Friday, December 9, 2011

Famous Speech Friday: Kayla Kearney comes out to her high school assembly

Many high school students get through four years without ever asking so much as a question in assembly, that all-school gathering that can be the most daunting audience for the budding speaker. But 17-year-old Kayla Kearney, a student at California's Maria Carillo High School, reached far beyond the hall in which she spoke earlier this year when she used her assembly appearance to come out to her peers and identify herself as a lesbian.

This particular assembly was planned as part of observances of Martin Luther King, Jr. Day, according to local coverage, and the theme had its roots in a King speech about "time to break the silence:"
Carrillo students for years have prepared a special assembly honoring King's birthday, built around the theme of an annual countywide oratorical contest to be held at 5 p.m. Sunday at Santa Rosa High. This year's theme is “Time to break silence...about things that matter,” based on a 1967 speech in which King embraced a clerical movement to speak against the Vietnam War. The 75-minute Carrillo assembly was presented to students six times Thursday and Friday and was scheduled for a public airing Friday night for parents.
Kearney spoke for just over eight minutes, captured on video that's now been viewed hundreds of thousands of times, and covered and commented on by thousands. Here's what you can learn from this famous speech:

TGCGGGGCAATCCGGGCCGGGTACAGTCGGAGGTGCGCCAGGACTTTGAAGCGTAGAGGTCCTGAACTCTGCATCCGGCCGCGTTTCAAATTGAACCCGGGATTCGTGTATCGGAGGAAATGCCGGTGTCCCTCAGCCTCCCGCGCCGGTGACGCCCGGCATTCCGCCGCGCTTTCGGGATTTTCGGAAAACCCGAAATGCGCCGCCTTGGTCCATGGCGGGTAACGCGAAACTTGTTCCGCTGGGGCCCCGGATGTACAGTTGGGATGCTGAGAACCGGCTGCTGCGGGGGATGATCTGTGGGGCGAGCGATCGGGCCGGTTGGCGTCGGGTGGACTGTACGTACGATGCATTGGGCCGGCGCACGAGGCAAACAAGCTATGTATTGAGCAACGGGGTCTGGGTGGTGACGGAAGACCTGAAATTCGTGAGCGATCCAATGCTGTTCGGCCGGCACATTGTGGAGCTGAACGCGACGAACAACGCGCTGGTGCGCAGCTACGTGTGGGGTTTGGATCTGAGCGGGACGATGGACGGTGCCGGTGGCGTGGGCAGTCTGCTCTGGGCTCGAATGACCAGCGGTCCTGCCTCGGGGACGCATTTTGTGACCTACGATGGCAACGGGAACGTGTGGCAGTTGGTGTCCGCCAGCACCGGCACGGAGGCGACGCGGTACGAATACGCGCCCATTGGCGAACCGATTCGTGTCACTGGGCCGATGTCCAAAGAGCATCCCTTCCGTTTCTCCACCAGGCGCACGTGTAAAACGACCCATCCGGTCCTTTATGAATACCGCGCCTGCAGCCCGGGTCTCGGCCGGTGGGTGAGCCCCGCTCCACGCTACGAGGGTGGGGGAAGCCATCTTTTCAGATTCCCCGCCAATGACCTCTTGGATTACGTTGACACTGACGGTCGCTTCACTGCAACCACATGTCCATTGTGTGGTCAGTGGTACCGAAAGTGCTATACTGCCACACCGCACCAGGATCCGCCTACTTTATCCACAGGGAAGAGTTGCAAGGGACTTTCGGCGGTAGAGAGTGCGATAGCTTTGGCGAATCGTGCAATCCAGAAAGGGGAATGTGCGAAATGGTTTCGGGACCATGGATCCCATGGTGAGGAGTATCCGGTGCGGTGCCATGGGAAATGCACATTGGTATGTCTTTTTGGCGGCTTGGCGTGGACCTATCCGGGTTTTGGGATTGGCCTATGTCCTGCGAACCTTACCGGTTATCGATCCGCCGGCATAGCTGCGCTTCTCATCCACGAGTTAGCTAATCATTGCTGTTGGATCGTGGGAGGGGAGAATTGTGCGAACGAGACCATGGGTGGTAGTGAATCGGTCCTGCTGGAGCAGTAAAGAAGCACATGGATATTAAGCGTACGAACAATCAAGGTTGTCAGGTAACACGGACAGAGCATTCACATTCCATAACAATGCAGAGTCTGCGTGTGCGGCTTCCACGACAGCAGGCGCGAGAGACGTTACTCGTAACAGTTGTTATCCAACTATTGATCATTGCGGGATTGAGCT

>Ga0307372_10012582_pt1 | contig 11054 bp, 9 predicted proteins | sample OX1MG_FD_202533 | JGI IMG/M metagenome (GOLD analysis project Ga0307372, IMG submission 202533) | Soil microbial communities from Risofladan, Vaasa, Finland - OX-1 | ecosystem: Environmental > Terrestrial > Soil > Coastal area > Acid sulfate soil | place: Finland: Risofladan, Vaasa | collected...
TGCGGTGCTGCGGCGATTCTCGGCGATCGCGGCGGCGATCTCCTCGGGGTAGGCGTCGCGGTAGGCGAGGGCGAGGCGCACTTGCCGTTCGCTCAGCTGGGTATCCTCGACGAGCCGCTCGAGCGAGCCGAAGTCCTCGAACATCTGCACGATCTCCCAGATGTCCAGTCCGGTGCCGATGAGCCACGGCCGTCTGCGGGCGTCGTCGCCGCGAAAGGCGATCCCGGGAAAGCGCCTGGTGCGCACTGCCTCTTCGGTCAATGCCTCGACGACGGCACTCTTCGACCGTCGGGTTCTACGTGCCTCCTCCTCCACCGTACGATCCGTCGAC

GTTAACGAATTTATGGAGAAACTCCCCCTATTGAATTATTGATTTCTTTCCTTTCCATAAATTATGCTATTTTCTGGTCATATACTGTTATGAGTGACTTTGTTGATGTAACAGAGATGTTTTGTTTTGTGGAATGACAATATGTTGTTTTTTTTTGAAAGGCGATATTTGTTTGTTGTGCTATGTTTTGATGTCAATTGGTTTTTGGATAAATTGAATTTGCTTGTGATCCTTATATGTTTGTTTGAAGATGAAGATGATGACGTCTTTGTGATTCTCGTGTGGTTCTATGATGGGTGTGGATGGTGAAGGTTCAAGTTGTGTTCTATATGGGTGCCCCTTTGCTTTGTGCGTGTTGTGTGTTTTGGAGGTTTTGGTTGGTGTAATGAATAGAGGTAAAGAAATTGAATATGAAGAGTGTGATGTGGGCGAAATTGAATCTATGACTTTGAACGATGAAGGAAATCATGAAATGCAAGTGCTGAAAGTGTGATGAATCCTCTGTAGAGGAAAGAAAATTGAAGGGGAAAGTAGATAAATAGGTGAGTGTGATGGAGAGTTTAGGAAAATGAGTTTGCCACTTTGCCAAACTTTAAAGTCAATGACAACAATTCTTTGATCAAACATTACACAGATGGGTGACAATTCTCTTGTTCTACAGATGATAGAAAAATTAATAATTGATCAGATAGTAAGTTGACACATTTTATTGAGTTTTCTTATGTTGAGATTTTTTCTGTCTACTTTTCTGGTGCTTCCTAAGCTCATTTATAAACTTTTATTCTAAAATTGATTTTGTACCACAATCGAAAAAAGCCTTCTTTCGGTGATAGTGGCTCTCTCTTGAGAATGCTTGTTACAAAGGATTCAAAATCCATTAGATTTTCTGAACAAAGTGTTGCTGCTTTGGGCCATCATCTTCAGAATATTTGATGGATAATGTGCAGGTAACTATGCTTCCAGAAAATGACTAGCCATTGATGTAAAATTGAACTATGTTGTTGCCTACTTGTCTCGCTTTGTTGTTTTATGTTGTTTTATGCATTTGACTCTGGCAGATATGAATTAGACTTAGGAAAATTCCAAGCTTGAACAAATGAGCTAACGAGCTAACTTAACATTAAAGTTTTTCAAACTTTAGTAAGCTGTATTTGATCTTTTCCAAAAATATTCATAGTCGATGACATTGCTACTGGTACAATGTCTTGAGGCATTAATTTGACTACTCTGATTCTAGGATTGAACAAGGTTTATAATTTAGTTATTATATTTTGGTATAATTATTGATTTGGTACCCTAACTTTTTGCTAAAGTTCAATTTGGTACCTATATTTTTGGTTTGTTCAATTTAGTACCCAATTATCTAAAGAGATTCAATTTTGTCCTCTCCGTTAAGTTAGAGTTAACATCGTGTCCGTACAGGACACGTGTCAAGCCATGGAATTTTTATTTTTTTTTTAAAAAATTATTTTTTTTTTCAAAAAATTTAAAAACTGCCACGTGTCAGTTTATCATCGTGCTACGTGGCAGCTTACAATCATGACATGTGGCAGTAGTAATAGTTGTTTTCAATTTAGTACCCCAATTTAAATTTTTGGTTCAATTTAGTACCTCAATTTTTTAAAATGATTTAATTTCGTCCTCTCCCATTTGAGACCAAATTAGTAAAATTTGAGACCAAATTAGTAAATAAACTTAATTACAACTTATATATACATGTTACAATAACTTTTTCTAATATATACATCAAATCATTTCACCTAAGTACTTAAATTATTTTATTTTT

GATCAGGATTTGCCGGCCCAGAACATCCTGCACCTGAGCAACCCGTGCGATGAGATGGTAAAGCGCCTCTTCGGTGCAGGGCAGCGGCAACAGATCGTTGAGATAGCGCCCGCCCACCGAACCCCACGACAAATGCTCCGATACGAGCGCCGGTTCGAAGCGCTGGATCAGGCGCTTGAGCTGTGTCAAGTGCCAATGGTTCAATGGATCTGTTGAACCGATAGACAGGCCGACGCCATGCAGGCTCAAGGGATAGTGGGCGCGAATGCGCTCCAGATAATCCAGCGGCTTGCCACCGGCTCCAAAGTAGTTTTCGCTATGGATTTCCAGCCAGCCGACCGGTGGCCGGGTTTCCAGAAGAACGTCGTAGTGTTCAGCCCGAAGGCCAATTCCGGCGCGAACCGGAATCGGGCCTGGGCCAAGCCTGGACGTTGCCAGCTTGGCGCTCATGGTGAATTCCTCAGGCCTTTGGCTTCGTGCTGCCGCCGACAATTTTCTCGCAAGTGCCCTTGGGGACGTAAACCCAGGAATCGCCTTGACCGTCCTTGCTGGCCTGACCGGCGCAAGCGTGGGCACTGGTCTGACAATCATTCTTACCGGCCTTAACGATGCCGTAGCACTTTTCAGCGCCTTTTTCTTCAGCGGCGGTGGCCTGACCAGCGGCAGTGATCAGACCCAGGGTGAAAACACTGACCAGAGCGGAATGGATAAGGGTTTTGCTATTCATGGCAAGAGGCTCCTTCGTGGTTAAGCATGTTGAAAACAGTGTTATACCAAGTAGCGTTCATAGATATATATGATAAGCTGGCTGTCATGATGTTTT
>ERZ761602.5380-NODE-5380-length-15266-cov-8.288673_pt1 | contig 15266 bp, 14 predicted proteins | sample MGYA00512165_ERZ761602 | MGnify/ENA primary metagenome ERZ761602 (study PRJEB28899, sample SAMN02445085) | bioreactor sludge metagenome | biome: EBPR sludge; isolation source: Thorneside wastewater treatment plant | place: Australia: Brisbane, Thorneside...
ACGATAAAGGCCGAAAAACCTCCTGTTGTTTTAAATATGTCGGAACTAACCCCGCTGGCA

• Be bold: Instead of being hesitant or too respectful as a speaker, Kearney goes for a bold disclosure and topic, albeit one in keeping with the assembly's theme. Talk about public speaking courage, knowing that her admission might lose her friends as well as listeners. And here, bold doesn't mean angry or flamboyant or out of place with the nature of the assembly. You can speak with courage and meaning without fireworks.
  • Be personal: I know plenty of speakers more senior and experienced who couldn't do eight minutes on any topic without notes or slides-as-cue-cards. But because she's telling an intensely personal story, one she's thought about over and over, Kearney needs no notes. Speaking personally doesn't work in every situation, but here, it allows her to be extemporaneous and in control.
  • Difficult stories make the most compelling content:  Part of finding your voice as a speaker involves telling difficult-for-you stories. That's emotionally tough for the speaker, but yields great results in dramatic impact and in audience reaction--and makes your speech memorable.

Here's Kearney's speech in full:

And here's a recording of the Martin Luther King, Jr. speech that inspired the day of oratory and gave Kearney the opening to break her own silence:

What do you think of this famous speech?

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